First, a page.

Not long after Gonze publicly inveighed against the plight of wealthy divorced dads, the law was changed in his favor.
In 2007, Gonze and David Standridge formed a nonprofit lobbying group, Families Against Confiscatory Child Support, to oppose “excessive awards.” The same year, Gonze signed a letter to the New Mexican attacking the state’s “insane child support guidelines.” Months prior, he and Standridge had published an op-ed in that paper calling on state lawmakers to fix child support “inequities.” The piece argued that wealthy men were treated unfairly by a system that set no limit to child support for those earning more than $8,300 a month—forcing fathers to pay more than the cost of child rearing. “The excess money could then be used by the mother on luxuries for herself,” Gonze and Standridge wrote.
In 2008, state Rep. Al Park, D-Bernalillo, sponsored and passed a bill that did just as Gonze and Standridge requested: It placed, for the first time, a ceiling on child support payments. (Park did not return messages asking why he sponsored the change.)
Under the new guidelines, the lowest-earning parents (those whose combined income totals $800 a month) must pay 12.5 percent to support one child. The highest earners pay only 9.9 percent on $30,000 a month in income.
In the 2006 petition Gonze filed against his first wife’s boyfriend, he gave his side of a dispute regarding a portion of his $2,054 monthly child support payment. “As the evidence shows,” he wrote, “I am not at all angry about paying child support.”
But by his second wife’s account, Gonze continued to hold a grudge.
“He collects news articles from wire services that report on specific cases of men on the verge of divorce who hurt or killed their children or soon-to-be-exes because they were furious at the prospect of paying child support,” she wrote in her
Aug. 19 protection order petition. “[H]e believes that the men in the news stories were justified…He has told me many times, ‘That’s what happens when you divorce a man and demand too much child support.’”
Being part of a movement, Gonze has his supporters. The loudest may be Glenn Sacks, a radio talker turned web publisher and executive director of Fathers & Families, who in 2001 published an article called, “Why I Didn’t Marry a Jewish Woman.”
“The reason I lost interest in many Jewish women was the generally contemptuous, belittling, and bigoted attitude that so many of them have towards men,” Sacks explains.
On Sacks’ site, the same attitudes are attributed toward women of all creeds. In 2007, in the midst of Joshua Gonze’s alleged campaign to have Margaret Kegel fired, Sacks called Gonze “one of my most articulate readers.”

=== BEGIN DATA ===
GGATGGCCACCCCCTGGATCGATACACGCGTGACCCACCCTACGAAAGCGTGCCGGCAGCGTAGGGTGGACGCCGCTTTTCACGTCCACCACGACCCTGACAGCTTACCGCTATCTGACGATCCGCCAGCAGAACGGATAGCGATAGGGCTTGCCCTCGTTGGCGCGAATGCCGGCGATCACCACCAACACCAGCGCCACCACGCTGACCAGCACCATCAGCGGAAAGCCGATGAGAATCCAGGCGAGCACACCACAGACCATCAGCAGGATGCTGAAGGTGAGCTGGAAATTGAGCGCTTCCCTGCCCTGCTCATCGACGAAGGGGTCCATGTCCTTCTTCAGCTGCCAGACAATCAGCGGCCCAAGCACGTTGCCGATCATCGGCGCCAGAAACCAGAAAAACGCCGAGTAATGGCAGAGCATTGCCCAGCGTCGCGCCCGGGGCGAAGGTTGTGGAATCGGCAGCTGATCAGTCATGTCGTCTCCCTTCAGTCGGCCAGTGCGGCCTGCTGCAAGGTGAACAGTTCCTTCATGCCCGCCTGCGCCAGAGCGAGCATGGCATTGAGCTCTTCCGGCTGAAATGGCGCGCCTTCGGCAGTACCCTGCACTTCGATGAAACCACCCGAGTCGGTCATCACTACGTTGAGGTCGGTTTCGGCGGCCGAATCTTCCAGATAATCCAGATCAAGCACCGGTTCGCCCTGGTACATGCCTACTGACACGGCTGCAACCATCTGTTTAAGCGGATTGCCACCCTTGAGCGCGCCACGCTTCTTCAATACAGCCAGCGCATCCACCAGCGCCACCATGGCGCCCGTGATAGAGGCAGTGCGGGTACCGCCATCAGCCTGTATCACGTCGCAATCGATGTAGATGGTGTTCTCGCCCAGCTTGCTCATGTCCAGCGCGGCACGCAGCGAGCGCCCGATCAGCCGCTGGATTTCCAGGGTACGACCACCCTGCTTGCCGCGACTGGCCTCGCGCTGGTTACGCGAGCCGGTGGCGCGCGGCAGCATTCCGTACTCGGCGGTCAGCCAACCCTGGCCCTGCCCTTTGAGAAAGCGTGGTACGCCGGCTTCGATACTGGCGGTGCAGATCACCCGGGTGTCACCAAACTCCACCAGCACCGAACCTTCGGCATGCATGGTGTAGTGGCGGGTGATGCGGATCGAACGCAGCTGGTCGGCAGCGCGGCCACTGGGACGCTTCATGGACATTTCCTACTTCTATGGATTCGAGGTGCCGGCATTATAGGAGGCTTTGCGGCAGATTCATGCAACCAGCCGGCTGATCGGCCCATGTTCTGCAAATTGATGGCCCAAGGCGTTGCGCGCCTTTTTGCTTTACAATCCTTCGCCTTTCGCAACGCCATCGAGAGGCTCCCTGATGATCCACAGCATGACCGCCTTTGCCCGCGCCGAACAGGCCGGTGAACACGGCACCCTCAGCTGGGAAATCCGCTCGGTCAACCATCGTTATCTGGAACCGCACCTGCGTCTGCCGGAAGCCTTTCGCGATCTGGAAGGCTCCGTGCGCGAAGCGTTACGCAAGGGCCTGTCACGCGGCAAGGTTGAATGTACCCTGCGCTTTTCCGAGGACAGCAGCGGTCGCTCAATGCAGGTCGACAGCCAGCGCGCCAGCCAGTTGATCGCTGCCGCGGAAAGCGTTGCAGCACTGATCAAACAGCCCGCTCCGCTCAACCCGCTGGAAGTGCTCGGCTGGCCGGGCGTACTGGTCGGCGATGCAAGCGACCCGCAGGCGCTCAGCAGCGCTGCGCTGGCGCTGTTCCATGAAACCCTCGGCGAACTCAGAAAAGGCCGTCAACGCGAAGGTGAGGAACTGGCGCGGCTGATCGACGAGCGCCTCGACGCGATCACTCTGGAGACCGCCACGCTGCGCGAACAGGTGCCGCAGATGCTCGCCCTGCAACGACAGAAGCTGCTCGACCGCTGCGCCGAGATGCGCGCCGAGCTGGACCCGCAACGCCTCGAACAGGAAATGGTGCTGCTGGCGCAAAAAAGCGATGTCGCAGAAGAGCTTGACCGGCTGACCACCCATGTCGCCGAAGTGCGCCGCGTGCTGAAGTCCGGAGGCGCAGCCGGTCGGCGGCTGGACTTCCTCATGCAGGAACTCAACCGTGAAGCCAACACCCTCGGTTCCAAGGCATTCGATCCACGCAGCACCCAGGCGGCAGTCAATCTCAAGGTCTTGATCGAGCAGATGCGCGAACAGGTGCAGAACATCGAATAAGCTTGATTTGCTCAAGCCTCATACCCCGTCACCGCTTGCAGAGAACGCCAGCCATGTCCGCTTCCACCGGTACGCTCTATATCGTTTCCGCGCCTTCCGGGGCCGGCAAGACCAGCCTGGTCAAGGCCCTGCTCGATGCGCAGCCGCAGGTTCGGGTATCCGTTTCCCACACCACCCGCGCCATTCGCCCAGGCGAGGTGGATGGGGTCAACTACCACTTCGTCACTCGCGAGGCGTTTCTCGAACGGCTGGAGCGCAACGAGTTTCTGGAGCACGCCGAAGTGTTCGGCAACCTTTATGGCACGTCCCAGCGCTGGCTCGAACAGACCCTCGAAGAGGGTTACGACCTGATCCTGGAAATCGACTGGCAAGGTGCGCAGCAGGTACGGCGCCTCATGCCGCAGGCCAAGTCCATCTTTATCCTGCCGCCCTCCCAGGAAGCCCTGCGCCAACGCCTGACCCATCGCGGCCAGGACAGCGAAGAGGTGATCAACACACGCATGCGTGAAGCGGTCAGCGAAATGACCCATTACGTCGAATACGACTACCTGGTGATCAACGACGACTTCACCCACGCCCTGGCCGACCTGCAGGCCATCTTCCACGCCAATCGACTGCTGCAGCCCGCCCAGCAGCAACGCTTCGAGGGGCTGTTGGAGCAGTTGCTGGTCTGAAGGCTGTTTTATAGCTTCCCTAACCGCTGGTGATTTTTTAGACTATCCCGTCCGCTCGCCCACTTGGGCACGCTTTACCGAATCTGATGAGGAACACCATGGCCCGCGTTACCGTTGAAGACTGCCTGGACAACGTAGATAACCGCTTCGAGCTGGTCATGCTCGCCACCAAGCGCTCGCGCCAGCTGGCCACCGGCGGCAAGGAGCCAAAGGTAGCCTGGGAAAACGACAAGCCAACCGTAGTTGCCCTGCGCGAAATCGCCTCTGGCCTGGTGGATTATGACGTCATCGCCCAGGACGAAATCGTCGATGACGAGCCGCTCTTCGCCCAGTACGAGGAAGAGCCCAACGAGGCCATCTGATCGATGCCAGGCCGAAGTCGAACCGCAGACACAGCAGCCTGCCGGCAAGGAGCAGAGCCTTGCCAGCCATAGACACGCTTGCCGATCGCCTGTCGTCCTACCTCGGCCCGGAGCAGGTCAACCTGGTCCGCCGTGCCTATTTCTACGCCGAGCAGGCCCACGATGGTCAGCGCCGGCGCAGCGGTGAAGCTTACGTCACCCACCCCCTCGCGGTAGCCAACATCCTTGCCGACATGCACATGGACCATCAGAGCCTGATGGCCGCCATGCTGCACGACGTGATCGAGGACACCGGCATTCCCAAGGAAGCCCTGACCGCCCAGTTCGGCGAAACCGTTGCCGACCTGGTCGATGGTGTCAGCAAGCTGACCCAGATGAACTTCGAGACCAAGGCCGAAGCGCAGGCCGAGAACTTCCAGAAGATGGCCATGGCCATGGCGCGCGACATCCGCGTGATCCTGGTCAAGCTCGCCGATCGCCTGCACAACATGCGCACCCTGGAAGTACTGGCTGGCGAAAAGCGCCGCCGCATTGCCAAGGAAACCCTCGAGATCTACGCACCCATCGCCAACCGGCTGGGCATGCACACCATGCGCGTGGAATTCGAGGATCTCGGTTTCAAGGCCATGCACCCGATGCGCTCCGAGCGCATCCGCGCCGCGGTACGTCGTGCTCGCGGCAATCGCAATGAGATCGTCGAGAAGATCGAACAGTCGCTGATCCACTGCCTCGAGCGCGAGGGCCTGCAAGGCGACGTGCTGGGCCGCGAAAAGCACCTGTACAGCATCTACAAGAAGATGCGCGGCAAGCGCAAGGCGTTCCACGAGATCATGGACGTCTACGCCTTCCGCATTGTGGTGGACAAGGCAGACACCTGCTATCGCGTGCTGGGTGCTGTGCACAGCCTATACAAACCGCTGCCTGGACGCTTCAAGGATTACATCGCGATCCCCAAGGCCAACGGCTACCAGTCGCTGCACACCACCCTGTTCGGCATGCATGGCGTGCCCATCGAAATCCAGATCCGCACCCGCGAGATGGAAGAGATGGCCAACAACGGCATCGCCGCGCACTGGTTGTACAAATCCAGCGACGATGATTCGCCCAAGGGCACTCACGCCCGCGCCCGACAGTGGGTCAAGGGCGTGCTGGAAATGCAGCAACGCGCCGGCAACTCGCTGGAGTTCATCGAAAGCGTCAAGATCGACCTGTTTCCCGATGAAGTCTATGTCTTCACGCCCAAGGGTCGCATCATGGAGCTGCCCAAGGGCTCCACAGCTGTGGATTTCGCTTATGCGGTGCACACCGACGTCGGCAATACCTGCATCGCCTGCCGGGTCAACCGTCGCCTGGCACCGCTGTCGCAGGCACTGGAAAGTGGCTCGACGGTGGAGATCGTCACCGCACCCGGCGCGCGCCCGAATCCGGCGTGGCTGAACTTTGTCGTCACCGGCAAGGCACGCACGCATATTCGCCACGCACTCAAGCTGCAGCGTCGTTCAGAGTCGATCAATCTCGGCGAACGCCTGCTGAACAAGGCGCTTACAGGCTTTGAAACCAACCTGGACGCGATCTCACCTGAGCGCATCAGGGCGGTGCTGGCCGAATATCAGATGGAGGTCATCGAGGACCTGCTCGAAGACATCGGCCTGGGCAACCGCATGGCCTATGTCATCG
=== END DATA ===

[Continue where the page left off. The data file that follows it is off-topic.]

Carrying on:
Gonze’s short published letter to Sacks prompted a reader to argue for “mandatory Paternal custody…such as what prevailed in most of Christendom until the twentieth century, (when so much else went wrong!!).”
Indeed, there is a throwback religious current running through the movement.
It is exemplified by Gonze’s attorney, David Standridge.
Standridge explains his philosophy of “warrior life” in a magazine published by New Mexico’s Body of Christ in Albuquerque. “Many men today are abdicating their responsibility to be the Godly leader of their families,” Standridge begins. “As a result, many women have taken over the role as the Godly leader of their homes, churches and society as a whole.”
The attorney goes on to praise the virtues of violent men. “Warrior Life is not some touchy feely click [sic], club or organization,” Standridge writes. “Warrior Life is best defined by violent men who take the kingdom of God by force…It is about men who are tired of the perversion, rudeness and slothfulness of [sic] as dictated by today’s culture.”
Standridge did not return a message.
Kathryn Joyce, author of Quiverfull: Inside the Christian Patriarchy Movement, says such rhetoric fits right in with male-dominated Evangelical sects she has studied. This movement’s leaders “make suggestions that women should probably limit how much they speak in mixed company. Most of them emphasize…that wives need to learn how not to push their husband’s buttons,” Joyce tells SFR.
“They won’t come out and defend domestic violence—they’ll say it’s a sin—but they’ll also put equal blame on the wife.”
The fathers’ rights movement doesn’t come out and defend domestic violence either. But its members push back at anyone who calls attention to violence against women and has the statistics to back it up.
Ben Atherton-Zeman, the 43-year-old Massachusetts advocate, joined the feminist movement after learning of a college girlfriend’s history with “a controlling ex.” He later began running into the “abusers’ lobby” at conferences and while lobbying at various statehouses.
Ever since, he has compiled a list of pejoratives the DV deniers have thrown his way, including: hypocrite, liar, bigot, eunuch-type male, man-whore, lemming and “Atherton-Semen.”
Who are these DV deniers?
“I wouldn’t say they are all wife-beaters, but I would guess they’re at least 75 percent of the membership,” Molly Dragiewicz, a Canadian criminologist who studies violence, gender and anti-feminist groups, says. She bases the figure on a Rutgers University professor’s book-length study of the fathers’ rights movement, in which three-quarters of the members interviewed reported being “falsely accused” of violence.
“The other 25 percent,” Dragiewicz says, “are making money off of the wife-beaters or are sympathetic to them.”
Atherton-Zeman once believed the best way to combat misogynist groups was to ignore them. For a while, it seemed to work. “Unfortunately, they’ve gotten better,” he says. “Now they have slick bullet points that sound quite reasonable to your average legislator.”
Indeed, DV deniers share some rhetoric with well-intentioned efforts to encourage non-violent masculinity. They can be hard to tell apart.